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Daniel Irvine on building software

Minimize control statements

1 February 2013

If you have this structure

if (condition)
  foreach (var outputMessage in funcA)
    yield return outputMessage;
else
  foreach(var outputMessage in funcB)
    yield return outputMessage;

Refactor it to this:

var func = condition ? funcA : funcB;
foreach(var outputMessage in func)
  yield return outputMessage;

Before you had one conditional, two loops and two returns. Now you have one conditional, one loop and one return--in other words, a it’s a lot simpler. It’s minimal.

Minimalism is important in coding. You don’t want to be so minimalist that you write cryptic, unintelligible code, but you definitely want to minimize control structures as much as possible.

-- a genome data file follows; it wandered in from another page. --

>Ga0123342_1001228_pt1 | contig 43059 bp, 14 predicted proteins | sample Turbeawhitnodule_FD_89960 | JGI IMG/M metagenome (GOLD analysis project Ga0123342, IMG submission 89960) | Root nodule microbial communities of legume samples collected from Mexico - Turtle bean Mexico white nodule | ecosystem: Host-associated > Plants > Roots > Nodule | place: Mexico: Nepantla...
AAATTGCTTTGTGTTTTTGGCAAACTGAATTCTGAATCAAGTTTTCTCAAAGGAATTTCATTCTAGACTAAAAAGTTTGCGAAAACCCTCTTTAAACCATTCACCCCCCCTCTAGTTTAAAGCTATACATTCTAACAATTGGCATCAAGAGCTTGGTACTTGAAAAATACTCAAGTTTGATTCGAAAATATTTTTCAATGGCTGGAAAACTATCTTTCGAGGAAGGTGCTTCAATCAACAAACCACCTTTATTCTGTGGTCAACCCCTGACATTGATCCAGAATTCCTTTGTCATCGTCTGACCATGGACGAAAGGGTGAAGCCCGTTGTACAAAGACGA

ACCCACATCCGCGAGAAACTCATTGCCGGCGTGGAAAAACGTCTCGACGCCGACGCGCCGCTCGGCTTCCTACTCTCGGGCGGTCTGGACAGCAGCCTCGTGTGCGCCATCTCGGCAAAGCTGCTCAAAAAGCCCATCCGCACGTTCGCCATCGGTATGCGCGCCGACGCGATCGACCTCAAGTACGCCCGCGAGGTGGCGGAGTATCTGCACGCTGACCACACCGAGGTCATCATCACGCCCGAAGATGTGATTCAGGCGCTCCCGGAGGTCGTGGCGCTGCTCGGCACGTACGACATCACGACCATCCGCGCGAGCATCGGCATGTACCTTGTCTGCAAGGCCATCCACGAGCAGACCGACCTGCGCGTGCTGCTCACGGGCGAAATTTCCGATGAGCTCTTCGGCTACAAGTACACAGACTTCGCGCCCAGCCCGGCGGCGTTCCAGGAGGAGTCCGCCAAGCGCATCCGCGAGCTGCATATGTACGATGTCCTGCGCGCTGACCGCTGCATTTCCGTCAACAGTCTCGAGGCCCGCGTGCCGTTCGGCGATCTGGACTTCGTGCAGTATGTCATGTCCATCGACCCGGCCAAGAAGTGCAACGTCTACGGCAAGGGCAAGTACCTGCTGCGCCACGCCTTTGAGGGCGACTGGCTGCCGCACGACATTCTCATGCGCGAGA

The reason is primarily one of cost: more code means greater cost over the lifetime of the source, which could be many years. Too often developers forget that up-front development is just a tiny fraction of the total cost of code. The code will be read, comprehended, discussed, documented and debugged perhaps hundreds of times throughout its lifetime. Spare a thought for those poor developers who come after you--make their life easy and minimize your output!

About the author

Daniel Irvine is a software craftsman at 8th Light, based in London. These days he prefers to code in Clojure and Ruby, despite having been a C++ and C# developer for the majority of his career.

For a longer bio please see danielirvine.com. To contact Daniel, send a tweet to @d_ir or use the comments section below.

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